Defend Europe, a group linked to the European anti-Islam and anti-immigrant “identitarian” movement, is currently sailing a 25-crew 422 tonne vessel to the Libyan coast in a bid to block search-and-rescue vessels operated by humanitarian organisations.
More than 85,000 refugees and migrants, most of them sub-Saharan Africans, have been rescued and brought to Italy this year, with fears the total could reach 200,000 by December. More than 2,000 have died in crossings.
NGOs and advocacy groups have expressed alarm at Defend Europe’s mission, telling The Independent that if it carries out its aims it will “get in the way of genuine lifesaving efforts” and risk further loss of life.
In May Defend Europe carried out a failed attempt to block an Médecins Sans Frontières ship with a small dinghy, and off the back of the stunt has crowdfunded more than €100,000 and bought the larger boat, the C-Star, to pursue its more ambitious plans in the Med.
The group said in a statement that for the new, larger-scale mission it would “overwatch the doings of the NGOs and disrupt the human trafficking rings by sinking the abandoned boats they leave behind”.
It added that the group would offer the Libyan Coastguard support by “saving anyone [it] can” if the boat receives an SOS signal, but that anyone it saved would be taken “back to Africa”, as part of its bid to “guard the borders of Europe”.
Joe Mulhall, senior researcher at advocacy group Hope Not Hate, said the mission would get in the way of rescue efforts and put lives at risk, claiming the group had started downplaying their true aims due to growing media attention.
“Defend Europe is an explicitly far-right project. The identitarian have got a long track record of pulling stunts for anti-Muslim stuff,” he told The Independent.
“For the past few months they’ve been saying they’re going to block the NGO ships. They’ve been clear about this. They’ve changed their tack as more press has become interested and now said they’re going to ‘monitor’ NGO ships and make sure they don’t enter Libyan waters.
“But should they do what they’ve been planning to do for the past few months, they’ll be getting in the way of genuine lifesaving efforts. The fact of the matter is that there’s no question that a bunch of far-right activists on a large ship getting in the way for NGOs trying to save lives will no doubt will be putting lives at risk.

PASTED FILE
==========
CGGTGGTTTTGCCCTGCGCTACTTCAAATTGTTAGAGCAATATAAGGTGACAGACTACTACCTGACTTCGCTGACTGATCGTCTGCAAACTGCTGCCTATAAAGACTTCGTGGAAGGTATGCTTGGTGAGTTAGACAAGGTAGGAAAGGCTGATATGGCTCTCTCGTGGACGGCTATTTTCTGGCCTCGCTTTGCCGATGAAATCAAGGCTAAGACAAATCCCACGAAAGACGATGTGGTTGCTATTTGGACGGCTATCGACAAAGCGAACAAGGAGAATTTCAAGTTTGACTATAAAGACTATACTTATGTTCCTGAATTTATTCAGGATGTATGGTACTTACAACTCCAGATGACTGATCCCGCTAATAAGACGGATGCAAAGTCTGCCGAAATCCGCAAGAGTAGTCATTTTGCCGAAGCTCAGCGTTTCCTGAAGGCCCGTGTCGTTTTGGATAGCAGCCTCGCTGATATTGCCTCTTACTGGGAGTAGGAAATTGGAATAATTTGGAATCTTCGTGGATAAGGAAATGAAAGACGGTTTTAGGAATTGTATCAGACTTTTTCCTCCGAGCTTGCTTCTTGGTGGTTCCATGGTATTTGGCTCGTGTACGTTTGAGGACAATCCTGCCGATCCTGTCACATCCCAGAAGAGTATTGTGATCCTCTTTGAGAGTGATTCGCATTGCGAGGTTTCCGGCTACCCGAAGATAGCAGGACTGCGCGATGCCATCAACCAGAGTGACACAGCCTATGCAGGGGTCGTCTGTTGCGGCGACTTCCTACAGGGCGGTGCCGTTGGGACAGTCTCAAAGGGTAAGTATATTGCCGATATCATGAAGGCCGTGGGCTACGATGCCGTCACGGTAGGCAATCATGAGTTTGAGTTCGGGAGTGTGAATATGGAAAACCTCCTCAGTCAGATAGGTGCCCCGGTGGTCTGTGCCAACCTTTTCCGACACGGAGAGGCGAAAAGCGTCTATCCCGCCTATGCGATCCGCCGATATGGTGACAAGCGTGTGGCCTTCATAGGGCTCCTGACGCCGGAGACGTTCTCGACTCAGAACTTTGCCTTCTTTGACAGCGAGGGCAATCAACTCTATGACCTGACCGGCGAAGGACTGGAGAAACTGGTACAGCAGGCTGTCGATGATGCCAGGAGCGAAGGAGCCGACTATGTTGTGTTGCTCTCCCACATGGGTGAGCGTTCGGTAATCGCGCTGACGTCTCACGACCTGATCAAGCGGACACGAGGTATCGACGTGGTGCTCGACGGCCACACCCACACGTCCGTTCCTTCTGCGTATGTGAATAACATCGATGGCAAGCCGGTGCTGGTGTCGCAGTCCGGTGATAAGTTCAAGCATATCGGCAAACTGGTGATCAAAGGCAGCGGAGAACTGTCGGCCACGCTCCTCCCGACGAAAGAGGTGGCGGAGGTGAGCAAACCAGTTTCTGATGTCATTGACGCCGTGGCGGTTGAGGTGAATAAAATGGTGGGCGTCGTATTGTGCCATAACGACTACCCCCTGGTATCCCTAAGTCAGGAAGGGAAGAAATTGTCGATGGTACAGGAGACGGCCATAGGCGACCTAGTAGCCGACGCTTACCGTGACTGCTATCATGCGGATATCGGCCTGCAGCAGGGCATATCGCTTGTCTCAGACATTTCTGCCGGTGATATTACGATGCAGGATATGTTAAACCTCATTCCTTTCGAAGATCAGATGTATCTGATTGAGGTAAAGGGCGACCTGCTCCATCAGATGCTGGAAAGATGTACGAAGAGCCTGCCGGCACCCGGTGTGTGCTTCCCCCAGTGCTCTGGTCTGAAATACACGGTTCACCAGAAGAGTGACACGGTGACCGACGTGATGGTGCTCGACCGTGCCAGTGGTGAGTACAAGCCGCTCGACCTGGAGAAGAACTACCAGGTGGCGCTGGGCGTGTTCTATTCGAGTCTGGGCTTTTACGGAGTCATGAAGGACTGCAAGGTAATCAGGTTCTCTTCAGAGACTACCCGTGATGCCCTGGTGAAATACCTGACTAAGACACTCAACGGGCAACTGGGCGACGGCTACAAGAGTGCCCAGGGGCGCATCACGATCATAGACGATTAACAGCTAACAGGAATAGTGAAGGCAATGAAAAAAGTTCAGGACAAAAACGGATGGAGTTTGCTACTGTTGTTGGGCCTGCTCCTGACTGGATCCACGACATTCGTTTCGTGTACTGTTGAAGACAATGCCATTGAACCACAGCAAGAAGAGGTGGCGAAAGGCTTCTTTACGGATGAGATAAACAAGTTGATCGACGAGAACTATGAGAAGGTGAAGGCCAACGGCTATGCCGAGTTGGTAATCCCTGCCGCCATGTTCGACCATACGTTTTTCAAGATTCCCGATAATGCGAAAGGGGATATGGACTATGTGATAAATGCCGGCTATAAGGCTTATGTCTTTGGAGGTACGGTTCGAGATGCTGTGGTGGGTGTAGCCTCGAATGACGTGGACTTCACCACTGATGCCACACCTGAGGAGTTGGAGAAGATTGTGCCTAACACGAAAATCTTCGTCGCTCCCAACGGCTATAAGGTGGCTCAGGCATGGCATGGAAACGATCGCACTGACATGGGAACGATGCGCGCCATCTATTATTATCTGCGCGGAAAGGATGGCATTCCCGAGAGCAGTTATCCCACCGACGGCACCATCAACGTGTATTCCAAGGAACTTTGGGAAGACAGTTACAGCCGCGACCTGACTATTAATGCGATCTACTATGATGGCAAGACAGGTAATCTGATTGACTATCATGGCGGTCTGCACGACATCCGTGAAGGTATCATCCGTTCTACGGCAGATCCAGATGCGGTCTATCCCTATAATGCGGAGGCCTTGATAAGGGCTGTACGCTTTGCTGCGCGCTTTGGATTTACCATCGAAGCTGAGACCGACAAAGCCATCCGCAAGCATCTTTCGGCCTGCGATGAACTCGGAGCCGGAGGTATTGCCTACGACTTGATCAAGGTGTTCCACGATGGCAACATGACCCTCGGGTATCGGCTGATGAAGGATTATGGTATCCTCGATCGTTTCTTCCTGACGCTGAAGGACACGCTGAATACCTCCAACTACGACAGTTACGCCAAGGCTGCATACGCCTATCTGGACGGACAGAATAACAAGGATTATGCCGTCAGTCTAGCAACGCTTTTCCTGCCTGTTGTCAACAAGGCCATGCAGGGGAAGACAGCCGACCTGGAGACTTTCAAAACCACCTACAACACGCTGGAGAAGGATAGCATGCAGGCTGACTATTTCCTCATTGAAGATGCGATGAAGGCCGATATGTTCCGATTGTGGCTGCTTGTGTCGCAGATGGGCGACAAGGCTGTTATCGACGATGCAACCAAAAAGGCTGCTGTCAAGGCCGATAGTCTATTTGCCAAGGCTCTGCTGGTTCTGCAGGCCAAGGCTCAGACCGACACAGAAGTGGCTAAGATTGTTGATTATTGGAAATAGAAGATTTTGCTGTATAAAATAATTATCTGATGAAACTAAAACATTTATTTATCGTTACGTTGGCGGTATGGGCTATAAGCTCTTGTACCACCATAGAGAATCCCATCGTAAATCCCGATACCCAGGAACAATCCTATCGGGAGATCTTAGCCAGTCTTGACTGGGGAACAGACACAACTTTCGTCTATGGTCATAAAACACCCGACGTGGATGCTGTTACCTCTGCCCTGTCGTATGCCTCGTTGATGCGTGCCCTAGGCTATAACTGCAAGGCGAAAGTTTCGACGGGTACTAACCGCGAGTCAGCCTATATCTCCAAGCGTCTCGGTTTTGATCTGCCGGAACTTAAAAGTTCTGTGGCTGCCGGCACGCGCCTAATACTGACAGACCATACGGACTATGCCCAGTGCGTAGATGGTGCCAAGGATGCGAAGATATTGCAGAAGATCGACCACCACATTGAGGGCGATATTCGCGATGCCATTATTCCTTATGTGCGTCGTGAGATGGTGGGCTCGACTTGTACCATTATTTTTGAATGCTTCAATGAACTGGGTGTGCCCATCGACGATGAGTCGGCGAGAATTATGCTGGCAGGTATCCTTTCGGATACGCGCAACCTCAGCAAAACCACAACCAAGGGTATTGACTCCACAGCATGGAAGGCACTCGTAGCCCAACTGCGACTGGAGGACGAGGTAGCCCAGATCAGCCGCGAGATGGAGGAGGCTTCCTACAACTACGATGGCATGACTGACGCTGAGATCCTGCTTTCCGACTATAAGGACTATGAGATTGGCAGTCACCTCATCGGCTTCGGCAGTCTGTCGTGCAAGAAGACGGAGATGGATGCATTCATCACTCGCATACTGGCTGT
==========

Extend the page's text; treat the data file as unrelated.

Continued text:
“Getting in the way of any rescue efforts whatsoever, even if you’re just sitting there watching, could result in the loss of lives. All of this stuff in a year when over 2,000 people have already died in the Med is really concerning.”
Hope Not Hate has pulled together a team of researchers to monitor what Defend Europe is saying and will produce a comprehensive legal report of the maritime laws, in order to put pressure on lawmakers and politicians that action must be taken.
“They’re claiming that NGOs are essentially people-trafficking. The research is quite clear that this isn’t the case,” Mr Mulhall added.
“What’s happening in the Med is so dangerous at the moment that the last thing the NGOs and the coastguards and the refugees themselves is a bunch of far-right activists getting in the way.”
He said the mission was also cause for political concern, claiming it has “excited the whole of the international far-right movement” and has attracted funding from extreme right forces from around the world.
“The way they’ve done this has excited the whole of the international far-right movement. It’s raised their profile. The money’s coming from all sorts of extreme forces around the world. Far-right rallying around it,” he said.
“Everyone in the international far-right is animated by this project. In the long term this is going to make them a huge amount of money. We’ll have a network of European far-right network with resources they’ve never had before, and that’s a concern.”
Defend Europe said in a statement to The Independent: “As we have stated clearly from the beginning we never planned to and never will hinder any actual rescuing activities. Our plan is to cooperate with the Libyan coastguard and support their efforts to control their waters, to overwatch and expose the NGOs, especially if they breach the new code of conduct by the Italian government.
“Furthermore we will sink all the abandoned migrant-ships we can find, to drain the financial resources of the trafficking rings.”
The identitarian movement, which started in France in 2002, is a conservative youth movement advocating a return to “traditional western values”. It has recently gained momentum in the UK, with a British branch, Identity Generation, on social media platforms.
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